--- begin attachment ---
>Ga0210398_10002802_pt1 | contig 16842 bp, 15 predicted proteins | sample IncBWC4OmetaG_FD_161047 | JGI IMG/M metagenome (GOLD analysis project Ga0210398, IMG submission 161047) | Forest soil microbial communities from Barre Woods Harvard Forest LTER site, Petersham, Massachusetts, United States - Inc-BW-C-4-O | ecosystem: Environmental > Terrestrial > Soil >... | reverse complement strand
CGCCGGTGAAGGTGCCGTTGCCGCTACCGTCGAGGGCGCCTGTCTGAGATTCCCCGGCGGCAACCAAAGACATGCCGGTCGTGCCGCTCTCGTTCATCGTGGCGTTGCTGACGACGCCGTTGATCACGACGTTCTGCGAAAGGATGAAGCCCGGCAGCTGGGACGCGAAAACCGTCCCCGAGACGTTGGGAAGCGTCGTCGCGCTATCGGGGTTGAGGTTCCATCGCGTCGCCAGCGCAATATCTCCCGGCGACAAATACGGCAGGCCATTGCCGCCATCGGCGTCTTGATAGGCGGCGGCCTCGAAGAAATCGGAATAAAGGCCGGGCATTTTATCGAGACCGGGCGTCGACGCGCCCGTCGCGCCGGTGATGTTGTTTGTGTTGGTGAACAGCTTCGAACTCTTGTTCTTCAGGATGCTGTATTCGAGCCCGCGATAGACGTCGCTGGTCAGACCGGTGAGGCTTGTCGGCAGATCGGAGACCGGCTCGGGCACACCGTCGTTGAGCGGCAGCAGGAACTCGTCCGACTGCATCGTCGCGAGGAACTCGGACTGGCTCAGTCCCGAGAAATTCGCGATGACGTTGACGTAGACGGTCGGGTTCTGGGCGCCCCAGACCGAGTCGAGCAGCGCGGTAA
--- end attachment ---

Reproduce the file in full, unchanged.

>Ga0210398_10002802_pt1 | contig 16842 bp, 15 predicted proteins | sample IncBWC4OmetaG_FD_161047 | JGI IMG/M metagenome (GOLD analysis project Ga0210398, IMG submission 161047) | Forest soil microbial communities from Barre Woods Harvard Forest LTER site, Petersham, Massachusetts, United States - Inc-BW-C-4-O | ecosystem: Environmental > Terrestrial > Soil >... | reverse complement strand
CGCCGGTGAAGGTGCCGTTGCCGCTACCGTCGAGGGCGCCTGTCTGAGATTCCCCGGCGGCAACCAAAGACATGCCGGTCGTGCCGCTCTCGTTCATCGTGGCGTTGCTGACGACGCCGTTGATCACGACGTTCTGCGAAAGGATGAAGCCCGGCAGCTGGGACGCGAAAACCGTCCCCGAGACGTTGGGAAGCGTCGTCGCGCTATCGGGGTTGAGGTTCCATCGCGTCGCCAGCGCAATATCTCCCGGCGACAAATACGGCAGGCCATTGCCGCCATCGGCGTCTTGATAGGCGGCGGCCTCGAAGAAATCGGAATAAAGGCCGGGCATTTTATCGAGACCGGGCGTCGACGCGCCCGTCGCGCCGGTGATGTTGTTTGTGTTGGTGAACAGCTTCGAACTCTTGTTCTTCAGGATGCTGTATTCGAGCCCGCGATAGACGTCGCTGGTCAGACCGGTGAGGCTTGTCGGCAGATCGGAGACCGGCTCGGGCACACCGTCGTTGAGCGGCAGCAGGAACTCGTCCGACTGCATCGTCGCGAGGAACTCGGACTGGCTCAGTCCCGAGAAATTCGCGATGACGTTGACGTAGACGGTCGGGTTCTGGGCGCCCCAGACCGAGTCGAGCAGCGCGGTAA